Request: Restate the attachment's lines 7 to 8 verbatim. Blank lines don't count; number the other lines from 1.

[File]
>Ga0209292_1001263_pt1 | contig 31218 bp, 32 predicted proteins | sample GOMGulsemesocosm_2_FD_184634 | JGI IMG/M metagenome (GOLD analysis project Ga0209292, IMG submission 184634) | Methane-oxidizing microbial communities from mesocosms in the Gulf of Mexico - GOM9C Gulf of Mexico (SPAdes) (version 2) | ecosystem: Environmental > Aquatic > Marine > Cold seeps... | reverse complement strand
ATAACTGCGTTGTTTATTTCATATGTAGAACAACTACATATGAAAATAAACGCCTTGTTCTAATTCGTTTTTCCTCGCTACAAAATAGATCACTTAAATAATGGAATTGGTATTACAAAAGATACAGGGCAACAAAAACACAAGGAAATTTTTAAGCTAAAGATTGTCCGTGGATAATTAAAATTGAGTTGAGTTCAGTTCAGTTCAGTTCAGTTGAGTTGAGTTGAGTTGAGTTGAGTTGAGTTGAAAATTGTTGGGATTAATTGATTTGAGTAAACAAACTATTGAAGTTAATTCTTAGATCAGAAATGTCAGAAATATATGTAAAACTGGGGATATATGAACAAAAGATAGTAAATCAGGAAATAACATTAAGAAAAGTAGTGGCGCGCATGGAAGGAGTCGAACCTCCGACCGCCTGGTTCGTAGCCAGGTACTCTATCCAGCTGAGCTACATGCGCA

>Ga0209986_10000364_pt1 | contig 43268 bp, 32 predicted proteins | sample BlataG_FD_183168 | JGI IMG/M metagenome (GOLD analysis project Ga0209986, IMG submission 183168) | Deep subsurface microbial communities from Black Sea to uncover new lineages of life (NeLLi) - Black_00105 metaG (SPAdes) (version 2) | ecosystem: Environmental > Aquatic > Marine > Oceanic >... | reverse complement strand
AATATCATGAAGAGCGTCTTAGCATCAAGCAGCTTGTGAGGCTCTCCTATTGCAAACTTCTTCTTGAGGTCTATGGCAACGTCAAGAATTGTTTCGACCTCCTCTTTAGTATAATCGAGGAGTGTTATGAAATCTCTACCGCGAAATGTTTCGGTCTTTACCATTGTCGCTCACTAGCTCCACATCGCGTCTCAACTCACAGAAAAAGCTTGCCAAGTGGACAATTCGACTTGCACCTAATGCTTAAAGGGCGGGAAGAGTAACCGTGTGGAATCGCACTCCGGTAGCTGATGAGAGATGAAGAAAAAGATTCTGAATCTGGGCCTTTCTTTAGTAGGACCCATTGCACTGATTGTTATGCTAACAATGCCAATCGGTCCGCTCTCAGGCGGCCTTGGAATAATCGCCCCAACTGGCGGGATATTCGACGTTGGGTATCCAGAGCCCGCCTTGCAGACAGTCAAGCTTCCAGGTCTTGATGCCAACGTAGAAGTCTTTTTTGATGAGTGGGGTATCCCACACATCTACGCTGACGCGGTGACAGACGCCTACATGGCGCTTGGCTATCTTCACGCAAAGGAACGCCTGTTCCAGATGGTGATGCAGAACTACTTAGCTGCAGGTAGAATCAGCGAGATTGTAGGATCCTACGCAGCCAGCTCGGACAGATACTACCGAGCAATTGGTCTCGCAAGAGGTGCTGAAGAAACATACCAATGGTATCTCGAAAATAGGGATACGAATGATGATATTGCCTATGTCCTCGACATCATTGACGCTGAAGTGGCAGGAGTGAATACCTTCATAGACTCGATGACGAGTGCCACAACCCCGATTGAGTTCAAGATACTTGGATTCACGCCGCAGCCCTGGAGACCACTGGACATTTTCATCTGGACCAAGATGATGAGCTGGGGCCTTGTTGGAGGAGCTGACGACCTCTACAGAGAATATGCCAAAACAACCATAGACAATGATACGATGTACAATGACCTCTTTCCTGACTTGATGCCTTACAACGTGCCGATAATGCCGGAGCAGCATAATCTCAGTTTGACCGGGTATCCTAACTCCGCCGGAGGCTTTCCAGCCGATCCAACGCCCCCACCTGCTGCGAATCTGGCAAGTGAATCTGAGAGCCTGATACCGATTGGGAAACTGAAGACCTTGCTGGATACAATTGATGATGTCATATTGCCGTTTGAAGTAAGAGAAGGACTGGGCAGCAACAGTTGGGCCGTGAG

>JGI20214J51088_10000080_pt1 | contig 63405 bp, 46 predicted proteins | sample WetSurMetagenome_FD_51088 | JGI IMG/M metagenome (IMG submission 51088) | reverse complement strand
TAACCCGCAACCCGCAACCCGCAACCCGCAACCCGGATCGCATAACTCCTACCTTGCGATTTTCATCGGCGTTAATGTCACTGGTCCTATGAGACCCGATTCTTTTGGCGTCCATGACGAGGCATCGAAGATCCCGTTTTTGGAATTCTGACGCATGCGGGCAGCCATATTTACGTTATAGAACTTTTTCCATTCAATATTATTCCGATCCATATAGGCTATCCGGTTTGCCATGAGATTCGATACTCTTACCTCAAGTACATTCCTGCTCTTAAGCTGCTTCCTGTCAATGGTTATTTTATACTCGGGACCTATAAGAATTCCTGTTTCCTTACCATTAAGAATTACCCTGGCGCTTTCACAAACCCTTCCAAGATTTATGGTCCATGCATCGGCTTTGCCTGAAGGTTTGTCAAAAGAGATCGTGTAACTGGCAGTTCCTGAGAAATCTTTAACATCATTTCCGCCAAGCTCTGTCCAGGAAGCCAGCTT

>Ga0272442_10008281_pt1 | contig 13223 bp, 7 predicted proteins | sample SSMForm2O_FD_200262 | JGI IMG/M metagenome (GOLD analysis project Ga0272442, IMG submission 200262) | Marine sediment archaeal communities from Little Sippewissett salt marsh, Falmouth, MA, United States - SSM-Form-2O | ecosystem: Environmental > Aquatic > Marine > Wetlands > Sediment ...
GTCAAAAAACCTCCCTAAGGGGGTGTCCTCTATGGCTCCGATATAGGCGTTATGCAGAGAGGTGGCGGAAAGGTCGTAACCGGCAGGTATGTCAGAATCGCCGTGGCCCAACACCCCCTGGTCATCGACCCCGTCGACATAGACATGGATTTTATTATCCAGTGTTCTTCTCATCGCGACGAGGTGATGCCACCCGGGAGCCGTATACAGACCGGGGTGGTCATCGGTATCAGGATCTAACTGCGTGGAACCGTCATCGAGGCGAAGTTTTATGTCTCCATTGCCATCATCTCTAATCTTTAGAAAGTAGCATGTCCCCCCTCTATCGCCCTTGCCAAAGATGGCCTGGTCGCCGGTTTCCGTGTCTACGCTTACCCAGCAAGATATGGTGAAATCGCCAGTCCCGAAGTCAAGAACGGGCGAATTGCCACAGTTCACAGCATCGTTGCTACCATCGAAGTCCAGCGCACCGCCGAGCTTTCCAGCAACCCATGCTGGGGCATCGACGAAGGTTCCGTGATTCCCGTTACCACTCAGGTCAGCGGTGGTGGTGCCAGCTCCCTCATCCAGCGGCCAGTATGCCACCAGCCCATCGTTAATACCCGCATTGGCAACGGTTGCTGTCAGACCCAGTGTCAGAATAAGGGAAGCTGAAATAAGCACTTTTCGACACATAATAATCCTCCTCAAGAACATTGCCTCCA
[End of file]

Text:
>Ga0272442_10008281_pt1 | contig 13223 bp, 7 predicted proteins | sample SSMForm2O_FD_200262 | JGI IMG/M metagenome (GOLD analysis project Ga0272442, IMG submission 200262) | Marine sediment archaeal communities from Little Sippewissett salt marsh, Falmouth, MA, United States - SSM-Form-2O | ecosystem: Environmental > Aquatic > Marine > Wetlands > Sediment ...
GTCAAAAAACCTCCCTAAGGGGGTGTCCTCTATGGCTCCGATATAGGCGTTATGCAGAGAGGTGGCGGAAAGGTCGTAACCGGCAGGTATGTCAGAATCGCCGTGGCCCAACACCCCCTGGTCATCGACCCCGTCGACATAGACATGGATTTTATTATCCAGTGTTCTTCTCATCGCGACGAGGTGATGCCACCCGGGAGCCGTATACAGACCGGGGTGGTCATCGGTATCAGGATCTAACTGCGTGGAACCGTCATCGAGGCGAAGTTTTATGTCTCCATTGCCATCATCTCTAATCTTTAGAAAGTAGCATGTCCCCCCTCTATCGCCCTTGCCAAAGATGGCCTGGTCGCCGGTTTCCGTGTCTACGCTTACCCAGCAAGATATGGTGAAATCGCCAGTCCCGAAGTCAAGAACGGGCGAATTGCCACAGTTCACAGCATCGTTGCTACCATCGAAGTCCAGCGCACCGCCGAGCTTTCCAGCAACCCATGCTGGGGCATCGACGAAGGTTCCGTGATTCCCGTTACCACTCAGGTCAGCGGTGGTGGTGCCAGCTCCCTCATCCAGCGGCCAGTATGCCACCAGCCCATCGTTAATACCCGCATTGGCAACGGTTGCTGTCAGACCCAGTGTCAGAATAAGGGAAGCTGAAATAAGCACTTTTCGACACATAATAATCCTCCTCAAGAACATTGCCTCCA